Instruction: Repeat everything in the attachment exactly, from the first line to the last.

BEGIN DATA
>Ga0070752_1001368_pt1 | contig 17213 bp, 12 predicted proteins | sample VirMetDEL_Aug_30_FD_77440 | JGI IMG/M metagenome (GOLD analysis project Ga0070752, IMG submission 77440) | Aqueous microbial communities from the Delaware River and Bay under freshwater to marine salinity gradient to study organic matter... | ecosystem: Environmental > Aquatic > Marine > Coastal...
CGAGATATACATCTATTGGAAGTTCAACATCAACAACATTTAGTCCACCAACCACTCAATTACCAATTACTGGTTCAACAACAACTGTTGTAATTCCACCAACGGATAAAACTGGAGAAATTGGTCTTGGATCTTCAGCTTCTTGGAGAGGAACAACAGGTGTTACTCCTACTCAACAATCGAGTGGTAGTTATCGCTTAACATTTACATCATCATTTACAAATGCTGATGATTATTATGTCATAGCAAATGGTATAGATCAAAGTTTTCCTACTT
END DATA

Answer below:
>Ga0070752_1001368_pt1 | contig 17213 bp, 12 predicted proteins | sample VirMetDEL_Aug_30_FD_77440 | JGI IMG/M metagenome (GOLD analysis project Ga0070752, IMG submission 77440) | Aqueous microbial communities from the Delaware River and Bay under freshwater to marine salinity gradient to study organic matter... | ecosystem: Environmental > Aquatic > Marine > Coastal...
CGAGATATACATCTATTGGAAGTTCAACATCAACAACATTTAGTCCACCAACCACTCAATTACCAATTACTGGTTCAACAACAACTGTTGTAATTCCACCAACGGATAAAACTGGAGAAATTGGTCTTGGATCTTCAGCTTCTTGGAGAGGAACAACAGGTGTTACTCCTACTCAACAATCGAGTGGTAGTTATCGCTTAACATTTACATCATCATTTACAAATGCTGATGATTATTATGTCATAGCAAATGGTATAGATCAAAGTTTTCCTACTT